IP owners everywhere are well aware that a ruling on patent eligibility from a country’s highest court can turn a market on its head overnight. As IAM has detailed in the past, the extent to which an IP office offers well-defined guidance on those decisions goes a long way toward either bringing clarity to asset valuations or further muddying the waters. Our readers are no doubt aware of the High Court of Australia’s shock decision two weeks back in D’Arcy v. Myriad Genetics, holding that isolated nucleic acid molecules are not patent eligible. Because the ruling overturns decades of accepted practice, it is bound to have big ramifications. But in a potentially promising sign for the biotech sector, IP Australia - the country's patent and trademark agency - has put forth a relatively restrained interpretation of the case for public comment.
IP Australia’s proposed guidelines, released four days ago, stand in marked contrast to the USPTO’s interpretation of the US Supreme Court judgment in an analogous Myriad case. Whereas the US office applied the decision to all claims directed or relating to ‘natural products’, the Australian authorities propose to deny eligibility only to a few specific categories dealt with directly in the High Court case. “They’ve taken a narrow view of the decision, which I think is a good thing”, says Bill Pickering, partner at Davies Collison Cave. “I thought IP Australia might come out with guidance much more similar to what we saw from the USPTO, and that they didn’t is welcome news.”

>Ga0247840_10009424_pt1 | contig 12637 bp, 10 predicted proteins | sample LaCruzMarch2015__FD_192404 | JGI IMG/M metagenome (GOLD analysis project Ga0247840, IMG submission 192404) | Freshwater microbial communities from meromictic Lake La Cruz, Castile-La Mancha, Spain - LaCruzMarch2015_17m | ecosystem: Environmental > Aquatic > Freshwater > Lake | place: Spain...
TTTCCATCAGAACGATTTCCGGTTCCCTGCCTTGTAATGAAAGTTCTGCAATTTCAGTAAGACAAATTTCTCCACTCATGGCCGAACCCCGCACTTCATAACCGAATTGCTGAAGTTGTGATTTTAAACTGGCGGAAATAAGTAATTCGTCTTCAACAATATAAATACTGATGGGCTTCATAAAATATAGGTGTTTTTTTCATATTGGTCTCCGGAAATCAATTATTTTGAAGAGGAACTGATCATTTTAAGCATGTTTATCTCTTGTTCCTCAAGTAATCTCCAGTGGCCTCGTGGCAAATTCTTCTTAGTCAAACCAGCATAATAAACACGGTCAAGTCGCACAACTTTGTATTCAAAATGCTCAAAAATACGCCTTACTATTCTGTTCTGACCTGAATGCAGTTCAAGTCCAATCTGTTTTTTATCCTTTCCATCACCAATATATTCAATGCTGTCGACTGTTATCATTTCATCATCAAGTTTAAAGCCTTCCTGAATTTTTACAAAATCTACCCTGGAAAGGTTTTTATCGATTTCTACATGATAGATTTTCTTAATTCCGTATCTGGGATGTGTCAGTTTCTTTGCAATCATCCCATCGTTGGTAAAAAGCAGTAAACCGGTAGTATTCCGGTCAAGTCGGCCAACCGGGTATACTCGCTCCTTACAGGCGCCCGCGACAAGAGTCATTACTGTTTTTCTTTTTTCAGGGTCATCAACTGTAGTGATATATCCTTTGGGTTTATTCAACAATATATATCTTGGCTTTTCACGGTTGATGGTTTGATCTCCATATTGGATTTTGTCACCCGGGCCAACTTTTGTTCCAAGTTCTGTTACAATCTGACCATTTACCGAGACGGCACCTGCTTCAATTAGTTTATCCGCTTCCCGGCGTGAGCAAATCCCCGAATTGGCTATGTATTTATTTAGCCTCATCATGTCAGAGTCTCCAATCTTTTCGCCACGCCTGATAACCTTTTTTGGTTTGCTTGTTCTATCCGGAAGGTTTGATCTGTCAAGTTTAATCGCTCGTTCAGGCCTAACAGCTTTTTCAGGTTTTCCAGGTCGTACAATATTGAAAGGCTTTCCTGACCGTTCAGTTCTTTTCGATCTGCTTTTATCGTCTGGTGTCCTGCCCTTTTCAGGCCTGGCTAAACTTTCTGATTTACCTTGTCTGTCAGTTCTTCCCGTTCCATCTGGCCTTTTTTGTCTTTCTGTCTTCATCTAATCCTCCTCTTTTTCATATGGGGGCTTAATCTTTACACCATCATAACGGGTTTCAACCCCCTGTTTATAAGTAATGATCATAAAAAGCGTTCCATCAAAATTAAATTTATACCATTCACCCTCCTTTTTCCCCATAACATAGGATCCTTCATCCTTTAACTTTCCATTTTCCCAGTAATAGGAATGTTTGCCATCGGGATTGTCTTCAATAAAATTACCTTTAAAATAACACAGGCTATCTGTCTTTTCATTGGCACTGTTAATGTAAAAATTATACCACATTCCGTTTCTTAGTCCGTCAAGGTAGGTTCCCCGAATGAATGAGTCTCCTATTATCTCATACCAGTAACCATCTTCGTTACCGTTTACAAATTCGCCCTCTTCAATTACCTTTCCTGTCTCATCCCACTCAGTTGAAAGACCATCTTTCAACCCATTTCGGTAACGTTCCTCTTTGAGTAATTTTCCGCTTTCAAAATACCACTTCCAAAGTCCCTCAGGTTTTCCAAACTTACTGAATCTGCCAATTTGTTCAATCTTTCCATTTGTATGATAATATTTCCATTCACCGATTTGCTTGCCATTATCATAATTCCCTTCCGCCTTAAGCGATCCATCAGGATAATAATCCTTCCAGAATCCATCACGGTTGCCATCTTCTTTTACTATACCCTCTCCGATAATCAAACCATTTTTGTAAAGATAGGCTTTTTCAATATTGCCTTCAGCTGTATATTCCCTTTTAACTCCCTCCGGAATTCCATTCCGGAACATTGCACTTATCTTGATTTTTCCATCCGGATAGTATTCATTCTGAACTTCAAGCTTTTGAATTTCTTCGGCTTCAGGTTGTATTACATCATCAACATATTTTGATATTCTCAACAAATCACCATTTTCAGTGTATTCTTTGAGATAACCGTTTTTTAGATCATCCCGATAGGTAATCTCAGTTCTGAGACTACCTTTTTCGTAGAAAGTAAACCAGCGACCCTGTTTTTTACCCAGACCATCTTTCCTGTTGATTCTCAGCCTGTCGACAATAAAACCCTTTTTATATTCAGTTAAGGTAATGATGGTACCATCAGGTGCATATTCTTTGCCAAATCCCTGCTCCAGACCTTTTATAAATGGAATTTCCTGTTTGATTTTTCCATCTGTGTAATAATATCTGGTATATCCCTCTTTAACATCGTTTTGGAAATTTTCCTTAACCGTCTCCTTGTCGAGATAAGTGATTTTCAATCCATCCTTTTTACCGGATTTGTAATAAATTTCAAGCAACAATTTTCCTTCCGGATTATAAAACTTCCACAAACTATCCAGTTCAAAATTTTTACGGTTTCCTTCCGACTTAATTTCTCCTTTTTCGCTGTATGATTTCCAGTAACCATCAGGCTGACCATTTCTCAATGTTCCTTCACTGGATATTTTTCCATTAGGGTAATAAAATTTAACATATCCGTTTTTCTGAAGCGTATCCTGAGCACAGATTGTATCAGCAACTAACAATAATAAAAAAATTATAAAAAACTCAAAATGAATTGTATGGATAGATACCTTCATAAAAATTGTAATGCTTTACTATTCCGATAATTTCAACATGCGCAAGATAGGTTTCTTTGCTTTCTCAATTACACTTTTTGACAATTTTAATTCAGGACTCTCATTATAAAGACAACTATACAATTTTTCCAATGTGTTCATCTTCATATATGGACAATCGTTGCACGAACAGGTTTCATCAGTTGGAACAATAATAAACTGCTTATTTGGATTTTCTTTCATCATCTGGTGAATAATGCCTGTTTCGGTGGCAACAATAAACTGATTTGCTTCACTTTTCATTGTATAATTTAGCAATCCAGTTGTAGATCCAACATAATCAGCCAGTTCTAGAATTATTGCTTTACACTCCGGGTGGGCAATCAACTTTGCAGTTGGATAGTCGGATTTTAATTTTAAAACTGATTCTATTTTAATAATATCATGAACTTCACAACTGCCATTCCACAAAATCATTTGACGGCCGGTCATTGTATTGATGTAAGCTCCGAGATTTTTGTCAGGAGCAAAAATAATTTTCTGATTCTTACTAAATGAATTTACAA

This is a big deal because patents are rarely granted to isolated nucleic acids these days anyway, owing to advances made in sequencing the genomes of many species. So it could be argued that expansive interpretations of the Myriad cases, rather than the judgments themselves, are what pose the greatest threat to biotech patent portfolios. Indeed, says Pickering: “I think the biotech industry will be quite relaxed given IP Australia’s guidance. The substances they’re probably most concerned about are the ones the patent office has said are still patentable, such as isolated stem cells, isolated cells, and molecules purified from natural sources.”
The 2014 USPTO guidelines which sought to apply Alice, Mayo, and Myriad drew criticism from multiple sources, with the Electronic Frontier Foundation complaining that “the Office simply summarises a series of court decisions without explaining how examiners should apply them to new applications”. While IP Australia’s guidelines appear pretty straightforward, there are certainly still issues to be ironed out, some of which may find their way back to the judicial branch.
For example, Andrew Rankine, special counsel at DibbsBarker, notes: “While the Commissioner has proposed that claims for cDNA will no longer be accepted, there is some doubt as to whether that necessarily follows from the High Court’s decision. […] If the Commissioner’s proposed practice is adopted, ultimately these questions would need to be resolved by the courts.”
It is impossible to know where the eligibility line will be drawn in the end, and that in itself is a negative for patent owners in this field. “The High Court decision in Myriad has the same effect as the Supreme Court decision in the United States: it generates uncertainty, and patents which were always believed to be valid, even given these guidelines, may now be invalid,” says Pickering. And, he continues: “Decisions which create uncertainty always affect the value of IP. If you’re a licensor, the licensee will now be claiming the patent is not valid in order to decrease the royalty.”
In that sense, Myriad may be a bell that cannot be un-rung. But the sooner IP Australia can restore some degree of certitude to the market, the better.